The Authoritarian Personality
While there are people who pursue powerful positions in society or in a group in order to dominate others, there are also those who identify themselves with dominant groups or the ideology of the group and submit themselves to the opinions of strong authority figures. One of the characteristics of them is to show a “blind faith” toward their “ingroup” to which they belong and hostility toward “outgroups.” Besides, they seldom show sympathy (or often show hostility) toward minorities who occupy weaker positions in social structure, whether in terms of ethnicity or in such criteria as gender, sexuality, occupation, nationality, opinions, and wealth.
Witnessing the Holocaust, some Marxist theorists, such as Erich Fromm and Theodore Adorno, incorporated psychological concepts, such as “projection” and “denial,” into Marxist ideas in the late 1940s in order to explain “popular” rallies against ethnic minorities. They use a concept of “authoritarian personality” which shows those symptoms shown above because those who try to dominate others and those who follow the dominant figures are the different sides of the same coin: Each needs the other to exist.
The scholars argue that identifying with powerful figures is a (unconscious) projection of individuals’ “feelings of powerlessness and anxiety in life” and “envy toward those who have power.” They fear that showing sympathy toward the minorities is evidence of their weaknesses and thus would not do so. They victimize themselves by thinking that the minorities and those people who do not agree with them are culprits who create miseries in their lives. These feelings can be latent but activated during the time of economic hardship and ensuing changes in social status.
People with an authoritarian personality are more prone to adhere to right wing ideologies. Michael A. Milburn and Sheree D. Conrad in their The Politics of Denial examine the “punitive attitude” of the New Right since the 1970s toward issues of abortion, execution, and homosexuality. The scholars also found that leaders of the New Right encouraged their followers to make a decision on the basis of “either/ or” attitude, thus inhibiting them from considering complex aspects related with the social issues. Besides, emotional appeals rather than critical thinking influence on their decision.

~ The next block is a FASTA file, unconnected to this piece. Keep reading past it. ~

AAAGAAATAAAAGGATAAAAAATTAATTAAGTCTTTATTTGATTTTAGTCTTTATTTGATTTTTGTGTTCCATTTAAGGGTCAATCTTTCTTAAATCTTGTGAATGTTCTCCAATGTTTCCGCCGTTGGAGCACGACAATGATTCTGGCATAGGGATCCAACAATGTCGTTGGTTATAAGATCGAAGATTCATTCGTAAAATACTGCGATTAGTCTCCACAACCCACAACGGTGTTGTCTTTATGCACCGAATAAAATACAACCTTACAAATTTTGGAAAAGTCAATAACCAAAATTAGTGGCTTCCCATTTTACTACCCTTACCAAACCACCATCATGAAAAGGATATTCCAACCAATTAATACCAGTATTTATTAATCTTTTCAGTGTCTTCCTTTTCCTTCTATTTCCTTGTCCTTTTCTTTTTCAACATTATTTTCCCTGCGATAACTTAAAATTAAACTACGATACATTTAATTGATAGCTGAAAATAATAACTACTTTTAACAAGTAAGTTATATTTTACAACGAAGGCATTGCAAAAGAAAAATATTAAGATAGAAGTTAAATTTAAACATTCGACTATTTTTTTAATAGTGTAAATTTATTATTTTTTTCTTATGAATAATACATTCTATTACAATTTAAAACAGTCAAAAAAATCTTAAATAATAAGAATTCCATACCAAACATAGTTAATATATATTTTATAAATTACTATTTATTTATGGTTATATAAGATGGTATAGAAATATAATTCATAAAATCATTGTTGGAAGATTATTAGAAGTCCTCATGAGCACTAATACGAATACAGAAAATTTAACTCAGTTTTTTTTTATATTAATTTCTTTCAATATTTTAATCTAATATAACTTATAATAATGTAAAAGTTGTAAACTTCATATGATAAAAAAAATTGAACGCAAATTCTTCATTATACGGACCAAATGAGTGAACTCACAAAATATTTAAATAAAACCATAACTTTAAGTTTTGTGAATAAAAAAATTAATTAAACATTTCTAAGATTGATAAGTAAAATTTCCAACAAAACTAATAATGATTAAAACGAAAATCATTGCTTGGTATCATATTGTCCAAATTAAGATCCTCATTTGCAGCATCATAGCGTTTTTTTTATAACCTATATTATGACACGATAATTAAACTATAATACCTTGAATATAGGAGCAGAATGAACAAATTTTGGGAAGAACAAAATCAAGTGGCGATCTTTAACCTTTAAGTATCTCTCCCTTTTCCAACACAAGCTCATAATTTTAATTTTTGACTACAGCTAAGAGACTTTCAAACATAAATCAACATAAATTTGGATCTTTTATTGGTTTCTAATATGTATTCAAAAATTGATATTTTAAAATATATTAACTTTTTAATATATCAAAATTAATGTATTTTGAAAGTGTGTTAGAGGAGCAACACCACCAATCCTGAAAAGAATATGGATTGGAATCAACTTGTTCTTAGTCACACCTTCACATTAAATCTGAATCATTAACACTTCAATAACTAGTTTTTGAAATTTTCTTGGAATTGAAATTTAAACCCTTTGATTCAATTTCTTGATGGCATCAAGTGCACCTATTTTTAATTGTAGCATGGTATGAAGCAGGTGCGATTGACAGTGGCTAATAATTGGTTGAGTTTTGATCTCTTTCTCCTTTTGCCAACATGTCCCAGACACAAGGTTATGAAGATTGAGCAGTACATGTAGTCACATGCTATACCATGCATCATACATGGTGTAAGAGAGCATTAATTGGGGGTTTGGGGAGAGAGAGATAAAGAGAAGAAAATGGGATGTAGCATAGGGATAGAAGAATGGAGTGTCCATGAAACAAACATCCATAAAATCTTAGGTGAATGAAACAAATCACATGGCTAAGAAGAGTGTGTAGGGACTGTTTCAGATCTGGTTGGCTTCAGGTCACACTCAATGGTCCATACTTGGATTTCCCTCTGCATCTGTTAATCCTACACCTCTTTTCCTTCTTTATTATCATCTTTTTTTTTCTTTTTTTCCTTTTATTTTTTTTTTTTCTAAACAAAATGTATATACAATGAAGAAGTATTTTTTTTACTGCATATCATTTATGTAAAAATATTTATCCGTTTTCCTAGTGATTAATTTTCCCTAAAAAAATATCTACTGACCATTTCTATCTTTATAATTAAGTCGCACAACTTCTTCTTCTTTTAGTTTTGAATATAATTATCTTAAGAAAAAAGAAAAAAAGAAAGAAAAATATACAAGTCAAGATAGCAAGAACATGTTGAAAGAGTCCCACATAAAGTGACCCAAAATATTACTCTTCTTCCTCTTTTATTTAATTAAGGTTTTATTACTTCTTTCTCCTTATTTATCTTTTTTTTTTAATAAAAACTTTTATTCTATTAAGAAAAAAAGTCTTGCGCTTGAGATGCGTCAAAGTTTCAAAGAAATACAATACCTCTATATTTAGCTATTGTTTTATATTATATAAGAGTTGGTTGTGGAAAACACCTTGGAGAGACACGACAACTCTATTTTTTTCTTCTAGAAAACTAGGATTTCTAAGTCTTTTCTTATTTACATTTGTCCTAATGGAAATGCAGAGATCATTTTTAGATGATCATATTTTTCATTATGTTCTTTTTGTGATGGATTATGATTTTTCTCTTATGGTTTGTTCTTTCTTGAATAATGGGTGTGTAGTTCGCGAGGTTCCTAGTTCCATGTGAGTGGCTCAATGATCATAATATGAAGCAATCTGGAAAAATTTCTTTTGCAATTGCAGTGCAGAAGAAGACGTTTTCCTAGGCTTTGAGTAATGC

One of the difficulties dealing with people with an authoritarian personality is that their viewpoints and ideologies toward the social issues and minorities are the projections of their mind, and thus they will not easily accept or even refuse to acknowledge any explanation about the actual fundamental causes of the problems in their lives. Moreover, because they identify themselves with strong authority figures, they will participate in a social movement only when they see “powerful figures” who compel them in dictatorial way or when the movement pursues “power on their terms.”
Thus arises a dilemma for people who hope to organize a social “democratic movement”: The movement might attract some people by merely presenting strong authoritarian leadership or by pursuing power in the system, but it will sadly never achieve its goal, social democracy, because the participants never learn democratic ways of thinking and practice and thus they will stop supporting the cause as soon as they find other groups which have stronger and more powerful figures.
Moreover, although the analysis of authoritarian personality gives an insight into explaining some aspects of right wing politics and racist group actions against ethnic minorities, unfortunately we often witness the similar tendency among some people in groups to form to achieve social democracy.
For example, we often see labor union officers who treat their members in an authoritarian manner, pursue a similar kind of power that their employers wield over their workers, and ask their members not to think critically but merely to show a blind faith toward their decisions.
It seems that those labor union officers create their images by “mirroring” those of so-called powerful people in larger society. Besides, if union officers’ tasks are limited only to contract bargaining with such employers who wield power in the workplace and larger society (because they own means of production and thus have power to hire and fire workers and power to decide where profits should be invested and how and where the products should be sold), and those employers (not their rank-and-file members) are the people they deal with every day, then it is easier for union officers to fall into a feeling that they are powerful when they have the attitudes of their employers.
Rank-and-file members without an authoritarian personality in a group may also follow decisions of whoever is in a position of authority if their leadership prevents them from gaining enough knowledge or if the information they get is manipulated.
The only hope for establishing social democracy is still in mass democratic movements themselves, which have a potential to create new images of people’s social power and democracy. What will be our images of “real” democracy and how will it be related to people’s real power?